3) Next run the Server Manager snap-in on the 2008 server and install the Web Server (IIS) role. During the installation of the role when you get to the Select Role Services page, select the ASP.Net under Application Development. This will cause a window to popup stating it needs to install some other services. Go ahead and select the Add Required Role Services. Before clicking on Next, make sure you check the box under Security for Windows Authentication. Now click Next, confirm your selections and then click on Install. Once the install is done, go ahead and close the installation page.

4) Now go to the Administrative Tools and open the Internet Information Services (IIS) Manger. In the left hand pane expand the connections and drill down so that you see the WebExpense folder underneath the Default Web Site. Right click the WebExpense folder then select Convert to Application. In the Add Application popup window for the Application Pool click on the Select button, then in the drop down box select Classic .Net AppPool then Ok twice.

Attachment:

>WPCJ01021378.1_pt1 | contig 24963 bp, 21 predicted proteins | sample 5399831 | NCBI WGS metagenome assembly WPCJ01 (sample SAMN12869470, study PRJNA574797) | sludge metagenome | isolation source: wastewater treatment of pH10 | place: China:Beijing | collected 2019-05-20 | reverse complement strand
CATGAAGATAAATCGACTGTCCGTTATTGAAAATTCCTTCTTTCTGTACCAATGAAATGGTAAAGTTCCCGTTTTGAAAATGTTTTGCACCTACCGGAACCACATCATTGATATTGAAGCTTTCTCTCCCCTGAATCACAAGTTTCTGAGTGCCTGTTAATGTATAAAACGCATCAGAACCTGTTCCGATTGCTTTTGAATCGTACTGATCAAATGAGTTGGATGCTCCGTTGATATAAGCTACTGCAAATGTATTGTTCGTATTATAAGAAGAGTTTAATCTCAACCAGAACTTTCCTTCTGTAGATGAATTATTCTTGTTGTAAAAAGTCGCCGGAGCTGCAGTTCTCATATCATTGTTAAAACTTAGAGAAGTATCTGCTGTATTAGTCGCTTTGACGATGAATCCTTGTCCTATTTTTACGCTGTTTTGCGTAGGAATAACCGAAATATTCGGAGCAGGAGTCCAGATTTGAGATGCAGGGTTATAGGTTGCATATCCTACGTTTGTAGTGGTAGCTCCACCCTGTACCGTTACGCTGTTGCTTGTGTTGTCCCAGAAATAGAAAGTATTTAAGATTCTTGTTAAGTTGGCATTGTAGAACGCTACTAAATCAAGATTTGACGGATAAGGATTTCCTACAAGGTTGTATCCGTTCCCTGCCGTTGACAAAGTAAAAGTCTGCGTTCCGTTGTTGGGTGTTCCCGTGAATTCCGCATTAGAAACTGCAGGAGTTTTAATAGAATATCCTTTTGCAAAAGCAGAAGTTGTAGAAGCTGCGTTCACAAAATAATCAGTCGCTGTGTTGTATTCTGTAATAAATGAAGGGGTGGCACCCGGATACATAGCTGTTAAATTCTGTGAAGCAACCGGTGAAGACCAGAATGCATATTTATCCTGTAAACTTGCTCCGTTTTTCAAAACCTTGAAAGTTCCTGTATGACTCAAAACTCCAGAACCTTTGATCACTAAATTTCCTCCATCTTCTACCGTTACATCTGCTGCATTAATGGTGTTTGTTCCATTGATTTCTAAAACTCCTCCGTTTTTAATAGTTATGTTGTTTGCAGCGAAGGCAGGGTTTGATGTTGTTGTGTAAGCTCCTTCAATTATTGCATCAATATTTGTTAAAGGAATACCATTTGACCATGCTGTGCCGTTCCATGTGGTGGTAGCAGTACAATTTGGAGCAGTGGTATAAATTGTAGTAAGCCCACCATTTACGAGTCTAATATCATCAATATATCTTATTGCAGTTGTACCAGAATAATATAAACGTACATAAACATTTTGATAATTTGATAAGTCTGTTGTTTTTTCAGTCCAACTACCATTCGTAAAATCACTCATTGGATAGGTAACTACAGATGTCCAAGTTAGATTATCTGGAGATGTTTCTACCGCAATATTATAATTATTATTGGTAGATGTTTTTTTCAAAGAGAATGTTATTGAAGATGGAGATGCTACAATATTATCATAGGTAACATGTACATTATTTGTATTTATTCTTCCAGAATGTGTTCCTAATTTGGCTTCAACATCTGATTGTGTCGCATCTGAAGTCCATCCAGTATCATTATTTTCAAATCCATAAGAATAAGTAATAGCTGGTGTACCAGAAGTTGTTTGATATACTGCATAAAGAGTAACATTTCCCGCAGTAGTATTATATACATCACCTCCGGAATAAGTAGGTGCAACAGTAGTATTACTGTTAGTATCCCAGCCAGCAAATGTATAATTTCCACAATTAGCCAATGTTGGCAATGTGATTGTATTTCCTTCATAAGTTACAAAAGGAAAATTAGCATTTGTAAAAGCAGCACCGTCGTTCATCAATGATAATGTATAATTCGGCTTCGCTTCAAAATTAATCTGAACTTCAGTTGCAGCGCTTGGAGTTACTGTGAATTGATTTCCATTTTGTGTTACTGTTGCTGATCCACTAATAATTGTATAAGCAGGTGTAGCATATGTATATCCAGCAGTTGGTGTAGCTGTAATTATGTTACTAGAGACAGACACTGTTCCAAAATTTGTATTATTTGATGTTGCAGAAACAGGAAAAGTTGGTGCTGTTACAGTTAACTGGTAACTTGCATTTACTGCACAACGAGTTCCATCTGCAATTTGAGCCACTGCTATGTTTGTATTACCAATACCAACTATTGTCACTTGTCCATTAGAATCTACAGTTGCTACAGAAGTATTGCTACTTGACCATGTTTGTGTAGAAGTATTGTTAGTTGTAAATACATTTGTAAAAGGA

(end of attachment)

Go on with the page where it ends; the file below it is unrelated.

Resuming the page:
5) With the WebExpense highlighted in the center pane (/WebExpense Home) find the Authentication icon and double click on it. Verify that Anonymous Authentication is Disabled and Windows Authentication is Enabled.

6) Now we are moving right along, go to StartRunazman.mscOk on the 2008 server. Right click in the left hand pane on Authorization Manger then Open Authorization Store. Verify we have XML file selected and then click on Browse. Browse to the folder:

inetpub\wwwroot\WebExpense folder

Select the AzStore XML file. Let’s leave this for now and come back to it shortly.

7) Go to your XP client and open IE then go to the 2008 server’s URL as:


The page should open as Trey Research and WebExpense – online expense reporting and auditing. Then you should see Welcome <username>: Sorry <username> you do not have permission to use this application. Please contact your manager. This is telling us that we do not have the proper permissions to run the web application.